It can be shown that each form of spinal stenosis has a dynamic (changing) effect on nerve compression, such as when bearing weight. Due to this changing compression, the symptoms of spinal stenosis vary from time to time and the physical examination generally will not show any neurological deficits or motor weakness.

Foraminal Stenosis can be pinpointed not only by the CT and MRI scans, but also by injecting the suspicious nerve with a local anesthetic (selective nerve root block). After the injection a remission of spinal stenosis symptoms on walking, along with true temporary weakness of the limb, is clinically diagnostic and helps the patient to decide about surgery.

Since a spinal stenosis at two or even three levels (sub-laminar, foraminal and far lateral) can affect a single emerging nerve, a combination of anatomical and clinical clarification is needed in order to make sure that one surgical procedure will address all contributing components of spinal stenosis.

Spinal Stenosis Treatment Options

Non-Surgical Treatment for Spinal Stenosis Depending on the severity of symptoms, spinal stenosis can often be managed through non-surgical means. The two most common treatments for spinal stenosis include:

Activity modification to treat spinal stenosis. Patients are usually counseled to avoid activities that cause the adverse symptoms of spinal stenosis. Patients are typically more comfortable while flexed forward. Examples of activity modification might include: walking while bent over and leaning on a walker or shopping cart instead of walking upright; stationary biking instead of walking for exercise; sitting in a recliner instead of on a straight-back chair.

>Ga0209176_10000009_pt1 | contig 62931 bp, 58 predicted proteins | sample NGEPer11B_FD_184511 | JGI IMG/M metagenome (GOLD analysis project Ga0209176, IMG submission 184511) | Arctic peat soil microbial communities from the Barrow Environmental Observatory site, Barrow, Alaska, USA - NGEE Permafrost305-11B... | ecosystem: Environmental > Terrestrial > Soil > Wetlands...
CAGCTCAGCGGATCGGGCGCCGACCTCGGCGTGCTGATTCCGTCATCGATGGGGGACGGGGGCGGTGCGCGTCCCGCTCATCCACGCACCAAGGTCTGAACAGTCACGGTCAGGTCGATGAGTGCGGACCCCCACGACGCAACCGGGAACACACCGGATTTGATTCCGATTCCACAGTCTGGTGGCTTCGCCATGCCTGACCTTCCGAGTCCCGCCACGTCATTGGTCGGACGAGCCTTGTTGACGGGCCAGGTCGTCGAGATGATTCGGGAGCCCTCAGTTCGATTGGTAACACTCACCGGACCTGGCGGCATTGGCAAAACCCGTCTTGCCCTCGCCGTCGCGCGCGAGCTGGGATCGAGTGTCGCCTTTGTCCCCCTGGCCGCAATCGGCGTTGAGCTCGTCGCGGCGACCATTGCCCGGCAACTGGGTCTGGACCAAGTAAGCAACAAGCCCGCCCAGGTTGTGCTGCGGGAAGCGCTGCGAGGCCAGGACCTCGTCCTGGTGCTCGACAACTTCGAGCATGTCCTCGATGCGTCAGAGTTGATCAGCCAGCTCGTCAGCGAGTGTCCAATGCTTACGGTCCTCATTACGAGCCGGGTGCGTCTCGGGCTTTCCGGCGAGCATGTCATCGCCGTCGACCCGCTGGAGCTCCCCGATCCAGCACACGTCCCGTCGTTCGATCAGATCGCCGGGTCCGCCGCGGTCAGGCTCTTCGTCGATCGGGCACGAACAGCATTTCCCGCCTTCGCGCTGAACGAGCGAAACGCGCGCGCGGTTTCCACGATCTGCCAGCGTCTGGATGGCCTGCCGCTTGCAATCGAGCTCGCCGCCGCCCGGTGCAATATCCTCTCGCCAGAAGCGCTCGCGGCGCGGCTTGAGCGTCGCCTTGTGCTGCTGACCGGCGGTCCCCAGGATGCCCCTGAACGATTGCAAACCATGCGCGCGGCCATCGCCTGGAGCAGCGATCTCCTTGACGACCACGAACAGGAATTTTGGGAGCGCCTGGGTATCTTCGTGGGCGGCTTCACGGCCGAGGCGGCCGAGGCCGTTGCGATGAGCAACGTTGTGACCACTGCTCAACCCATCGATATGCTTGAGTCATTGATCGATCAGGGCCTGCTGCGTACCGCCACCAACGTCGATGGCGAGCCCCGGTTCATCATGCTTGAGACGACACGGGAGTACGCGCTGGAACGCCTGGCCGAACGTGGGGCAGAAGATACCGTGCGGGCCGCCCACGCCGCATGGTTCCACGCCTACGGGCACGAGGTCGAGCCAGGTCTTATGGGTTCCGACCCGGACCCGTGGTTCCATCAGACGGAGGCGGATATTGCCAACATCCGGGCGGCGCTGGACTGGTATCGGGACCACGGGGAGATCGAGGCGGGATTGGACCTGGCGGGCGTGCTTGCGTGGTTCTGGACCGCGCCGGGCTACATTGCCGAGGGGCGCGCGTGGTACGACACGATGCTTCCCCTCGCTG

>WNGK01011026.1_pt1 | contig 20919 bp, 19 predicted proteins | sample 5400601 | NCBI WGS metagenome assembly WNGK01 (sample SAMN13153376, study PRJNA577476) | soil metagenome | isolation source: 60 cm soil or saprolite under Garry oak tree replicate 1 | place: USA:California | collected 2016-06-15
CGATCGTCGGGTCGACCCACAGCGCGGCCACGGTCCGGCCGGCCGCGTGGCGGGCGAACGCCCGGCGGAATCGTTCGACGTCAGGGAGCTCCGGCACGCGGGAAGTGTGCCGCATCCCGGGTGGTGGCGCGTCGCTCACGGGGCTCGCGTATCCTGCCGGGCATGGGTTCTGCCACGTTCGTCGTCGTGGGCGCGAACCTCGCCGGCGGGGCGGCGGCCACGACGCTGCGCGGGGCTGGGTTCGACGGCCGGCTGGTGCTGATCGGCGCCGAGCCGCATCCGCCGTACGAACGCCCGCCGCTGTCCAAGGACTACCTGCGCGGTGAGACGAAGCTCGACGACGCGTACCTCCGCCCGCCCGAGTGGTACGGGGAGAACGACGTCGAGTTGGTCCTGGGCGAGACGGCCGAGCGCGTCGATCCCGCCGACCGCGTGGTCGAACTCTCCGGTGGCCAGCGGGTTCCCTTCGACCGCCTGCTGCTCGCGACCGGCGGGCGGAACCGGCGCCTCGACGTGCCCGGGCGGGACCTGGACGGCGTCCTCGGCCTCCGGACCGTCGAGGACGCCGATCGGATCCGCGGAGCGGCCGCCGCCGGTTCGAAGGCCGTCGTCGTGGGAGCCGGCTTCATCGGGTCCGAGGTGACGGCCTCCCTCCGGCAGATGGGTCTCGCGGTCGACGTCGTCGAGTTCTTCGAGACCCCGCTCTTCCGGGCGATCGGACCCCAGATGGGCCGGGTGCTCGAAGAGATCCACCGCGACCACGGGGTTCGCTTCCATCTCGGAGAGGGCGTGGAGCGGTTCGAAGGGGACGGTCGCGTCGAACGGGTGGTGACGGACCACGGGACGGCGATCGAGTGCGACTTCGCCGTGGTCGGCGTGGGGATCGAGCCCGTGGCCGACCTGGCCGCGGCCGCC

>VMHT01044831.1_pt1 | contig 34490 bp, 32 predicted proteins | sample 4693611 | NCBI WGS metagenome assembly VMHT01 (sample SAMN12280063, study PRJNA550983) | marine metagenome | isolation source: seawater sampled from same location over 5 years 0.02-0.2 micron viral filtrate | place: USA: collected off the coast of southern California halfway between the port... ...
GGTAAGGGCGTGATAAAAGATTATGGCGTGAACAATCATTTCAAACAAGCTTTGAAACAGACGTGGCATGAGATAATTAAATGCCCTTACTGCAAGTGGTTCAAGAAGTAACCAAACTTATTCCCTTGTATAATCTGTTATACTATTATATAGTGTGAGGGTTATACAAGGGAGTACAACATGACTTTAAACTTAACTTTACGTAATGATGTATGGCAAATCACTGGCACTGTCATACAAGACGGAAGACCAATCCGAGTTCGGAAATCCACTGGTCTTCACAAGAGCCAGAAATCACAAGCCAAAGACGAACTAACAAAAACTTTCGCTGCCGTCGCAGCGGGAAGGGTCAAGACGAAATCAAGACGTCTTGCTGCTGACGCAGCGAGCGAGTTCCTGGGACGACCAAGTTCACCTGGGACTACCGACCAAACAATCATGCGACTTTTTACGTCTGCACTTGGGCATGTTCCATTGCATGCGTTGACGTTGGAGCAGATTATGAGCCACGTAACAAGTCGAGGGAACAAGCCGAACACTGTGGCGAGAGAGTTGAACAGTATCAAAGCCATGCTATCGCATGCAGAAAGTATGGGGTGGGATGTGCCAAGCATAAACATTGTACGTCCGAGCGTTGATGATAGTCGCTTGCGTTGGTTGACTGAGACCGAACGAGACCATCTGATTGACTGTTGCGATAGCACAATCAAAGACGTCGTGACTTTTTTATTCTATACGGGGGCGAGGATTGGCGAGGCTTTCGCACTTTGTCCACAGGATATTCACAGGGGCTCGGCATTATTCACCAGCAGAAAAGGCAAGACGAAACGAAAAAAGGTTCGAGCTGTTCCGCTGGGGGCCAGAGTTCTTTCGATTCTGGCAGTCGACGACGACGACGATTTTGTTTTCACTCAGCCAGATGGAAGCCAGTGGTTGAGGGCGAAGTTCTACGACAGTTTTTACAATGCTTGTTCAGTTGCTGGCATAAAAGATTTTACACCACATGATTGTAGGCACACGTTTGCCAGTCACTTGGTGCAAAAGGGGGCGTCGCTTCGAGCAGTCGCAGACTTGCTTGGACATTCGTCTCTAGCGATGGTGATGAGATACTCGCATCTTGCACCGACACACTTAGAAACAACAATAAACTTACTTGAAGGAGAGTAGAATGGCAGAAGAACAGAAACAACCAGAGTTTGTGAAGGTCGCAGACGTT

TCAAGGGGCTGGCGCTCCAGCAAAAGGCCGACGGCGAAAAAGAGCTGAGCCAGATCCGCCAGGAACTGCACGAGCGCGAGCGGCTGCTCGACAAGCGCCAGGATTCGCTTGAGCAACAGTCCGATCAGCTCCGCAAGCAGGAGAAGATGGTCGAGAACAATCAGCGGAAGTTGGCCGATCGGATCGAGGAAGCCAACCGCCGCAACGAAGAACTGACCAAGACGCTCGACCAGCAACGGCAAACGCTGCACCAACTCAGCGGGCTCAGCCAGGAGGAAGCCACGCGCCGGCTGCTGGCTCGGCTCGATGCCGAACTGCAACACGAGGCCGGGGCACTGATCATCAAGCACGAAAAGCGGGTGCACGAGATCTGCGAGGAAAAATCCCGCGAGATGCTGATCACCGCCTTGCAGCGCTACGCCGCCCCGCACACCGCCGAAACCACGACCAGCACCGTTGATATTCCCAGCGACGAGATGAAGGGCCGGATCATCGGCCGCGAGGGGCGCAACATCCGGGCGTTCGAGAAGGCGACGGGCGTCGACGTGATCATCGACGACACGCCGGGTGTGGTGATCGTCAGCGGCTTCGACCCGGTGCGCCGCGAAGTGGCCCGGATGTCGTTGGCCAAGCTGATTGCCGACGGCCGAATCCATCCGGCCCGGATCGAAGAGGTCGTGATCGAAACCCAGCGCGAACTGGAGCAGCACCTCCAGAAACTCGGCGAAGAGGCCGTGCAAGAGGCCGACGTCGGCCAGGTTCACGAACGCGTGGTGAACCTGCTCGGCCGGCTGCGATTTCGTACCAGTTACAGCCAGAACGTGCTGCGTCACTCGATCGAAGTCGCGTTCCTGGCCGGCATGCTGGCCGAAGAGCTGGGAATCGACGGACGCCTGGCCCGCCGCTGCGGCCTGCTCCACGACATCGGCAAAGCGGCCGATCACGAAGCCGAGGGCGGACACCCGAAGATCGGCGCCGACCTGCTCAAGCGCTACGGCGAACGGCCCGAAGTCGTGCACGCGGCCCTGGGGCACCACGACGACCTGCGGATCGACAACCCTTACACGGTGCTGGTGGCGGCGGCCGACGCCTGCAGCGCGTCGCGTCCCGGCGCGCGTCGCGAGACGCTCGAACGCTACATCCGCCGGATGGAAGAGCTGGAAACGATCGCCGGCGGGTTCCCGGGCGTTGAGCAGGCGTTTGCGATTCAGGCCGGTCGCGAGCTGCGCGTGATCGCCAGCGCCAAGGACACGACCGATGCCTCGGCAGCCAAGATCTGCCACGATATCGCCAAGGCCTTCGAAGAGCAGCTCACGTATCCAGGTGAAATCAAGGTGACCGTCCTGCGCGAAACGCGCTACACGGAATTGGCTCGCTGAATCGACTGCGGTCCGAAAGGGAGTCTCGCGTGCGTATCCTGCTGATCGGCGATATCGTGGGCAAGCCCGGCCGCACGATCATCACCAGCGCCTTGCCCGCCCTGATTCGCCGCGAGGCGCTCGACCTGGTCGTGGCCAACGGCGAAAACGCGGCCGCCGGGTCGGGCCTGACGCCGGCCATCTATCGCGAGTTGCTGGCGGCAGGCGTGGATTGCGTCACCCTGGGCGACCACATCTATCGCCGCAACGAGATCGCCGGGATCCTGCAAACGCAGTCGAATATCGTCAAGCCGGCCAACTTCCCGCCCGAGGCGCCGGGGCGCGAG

Epidural injections to treat spinal stenosis. An injection of cortisone into the space outside the dura (the epidural space) can temporarily relieve symptoms of spinal stenosis. While these injections can seldom be considered curative, they can alleviate the pain in about 50% of cases. Up to three injections over a course of several months can be tried. Although they are not considered diagnostic in and of themselves, generally, if the pain caused by spinal stenosis is relieved by an injection the patient can also be expected to have a good result if they later choose surgery.

Anti-inflammatory medication (such as ibuprofen, aspirin) may be helpful intreating spinal stenosis. Exercise is important to maintain strength, but usually has little lasting value in alleviating the symptoms. Some physicians recommend a multiple B-complex vitamin with 1200 mg of folic acid daily, but this has not been substantiated in the literature.